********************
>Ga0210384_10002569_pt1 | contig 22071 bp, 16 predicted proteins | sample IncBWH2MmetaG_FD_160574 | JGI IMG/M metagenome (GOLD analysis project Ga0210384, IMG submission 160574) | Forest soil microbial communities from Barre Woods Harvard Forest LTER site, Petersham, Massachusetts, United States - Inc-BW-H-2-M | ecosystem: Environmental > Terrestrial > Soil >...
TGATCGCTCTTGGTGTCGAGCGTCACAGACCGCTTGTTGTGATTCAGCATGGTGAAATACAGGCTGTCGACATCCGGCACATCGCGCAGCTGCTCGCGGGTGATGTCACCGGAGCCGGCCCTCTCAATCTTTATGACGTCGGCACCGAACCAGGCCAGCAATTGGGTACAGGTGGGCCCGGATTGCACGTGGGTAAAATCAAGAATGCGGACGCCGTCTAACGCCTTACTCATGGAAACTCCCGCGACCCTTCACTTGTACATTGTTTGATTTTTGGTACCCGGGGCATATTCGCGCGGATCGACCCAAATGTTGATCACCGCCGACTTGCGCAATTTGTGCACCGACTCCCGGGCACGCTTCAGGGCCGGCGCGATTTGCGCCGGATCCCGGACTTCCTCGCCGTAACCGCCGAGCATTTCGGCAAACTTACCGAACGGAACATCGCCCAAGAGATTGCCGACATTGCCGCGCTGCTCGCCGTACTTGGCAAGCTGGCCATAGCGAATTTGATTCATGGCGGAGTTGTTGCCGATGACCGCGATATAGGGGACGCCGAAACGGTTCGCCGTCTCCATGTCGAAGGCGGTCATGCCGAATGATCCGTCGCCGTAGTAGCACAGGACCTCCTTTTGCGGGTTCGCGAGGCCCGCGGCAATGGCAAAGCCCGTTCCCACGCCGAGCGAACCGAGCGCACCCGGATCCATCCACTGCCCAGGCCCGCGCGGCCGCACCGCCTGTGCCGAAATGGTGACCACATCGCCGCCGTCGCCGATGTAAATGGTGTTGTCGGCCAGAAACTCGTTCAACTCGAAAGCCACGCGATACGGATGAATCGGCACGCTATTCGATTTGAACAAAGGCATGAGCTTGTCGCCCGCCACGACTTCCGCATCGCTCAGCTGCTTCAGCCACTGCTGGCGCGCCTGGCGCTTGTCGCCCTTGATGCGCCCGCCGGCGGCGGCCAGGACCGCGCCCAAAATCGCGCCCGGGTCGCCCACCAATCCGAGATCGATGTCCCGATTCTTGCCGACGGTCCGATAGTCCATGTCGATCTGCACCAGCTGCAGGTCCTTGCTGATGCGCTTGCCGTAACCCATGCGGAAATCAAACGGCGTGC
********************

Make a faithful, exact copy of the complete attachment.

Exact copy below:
>Ga0210384_10002569_pt1 | contig 22071 bp, 16 predicted proteins | sample IncBWH2MmetaG_FD_160574 | JGI IMG/M metagenome (GOLD analysis project Ga0210384, IMG submission 160574) | Forest soil microbial communities from Barre Woods Harvard Forest LTER site, Petersham, Massachusetts, United States - Inc-BW-H-2-M | ecosystem: Environmental > Terrestrial > Soil >...
TGATCGCTCTTGGTGTCGAGCGTCACAGACCGCTTGTTGTGATTCAGCATGGTGAAATACAGGCTGTCGACATCCGGCACATCGCGCAGCTGCTCGCGGGTGATGTCACCGGAGCCGGCCCTCTCAATCTTTATGACGTCGGCACCGAACCAGGCCAGCAATTGGGTACAGGTGGGCCCGGATTGCACGTGGGTAAAATCAAGAATGCGGACGCCGTCTAACGCCTTACTCATGGAAACTCCCGCGACCCTTCACTTGTACATTGTTTGATTTTTGGTACCCGGGGCATATTCGCGCGGATCGACCCAAATGTTGATCACCGCCGACTTGCGCAATTTGTGCACCGACTCCCGGGCACGCTTCAGGGCCGGCGCGATTTGCGCCGGATCCCGGACTTCCTCGCCGTAACCGCCGAGCATTTCGGCAAACTTACCGAACGGAACATCGCCCAAGAGATTGCCGACATTGCCGCGCTGCTCGCCGTACTTGGCAAGCTGGCCATAGCGAATTTGATTCATGGCGGAGTTGTTGCCGATGACCGCGATATAGGGGACGCCGAAACGGTTCGCCGTCTCCATGTCGAAGGCGGTCATGCCGAATGATCCGTCGCCGTAGTAGCACAGGACCTCCTTTTGCGGGTTCGCGAGGCCCGCGGCAATGGCAAAGCCCGTTCCCACGCCGAGCGAACCGAGCGCACCCGGATCCATCCACTGCCCAGGCCCGCGCGGCCGCACCGCCTGTGCCGAAATGGTGACCACATCGCCGCCGTCGCCGATGTAAATGGTGTTGTCGGCCAGAAACTCGTTCAACTCGAAAGCCACGCGATACGGATGAATCGGCACGCTATTCGATTTGAACAAAGGCATGAGCTTGTCGCCCGCCACGACTTCCGCATCGCTCAGCTGCTTCAGCCACTGCTGGCGCGCCTGGCGCTTGTCGCCCTTGATGCGCCCGCCGGCGGCGGCCAGGACCGCGCCCAAAATCGCGCCCGGGTCGCCCACCAATCCGAGATCGATGTCCCGATTCTTGCCGACGGTCCGATAGTCCATGTCGATCTGCACCAGCTGCAGGTCCTTGCTGATGCGCTTGCCGTAACCCATGCGGAAATCAAACGGCGTGC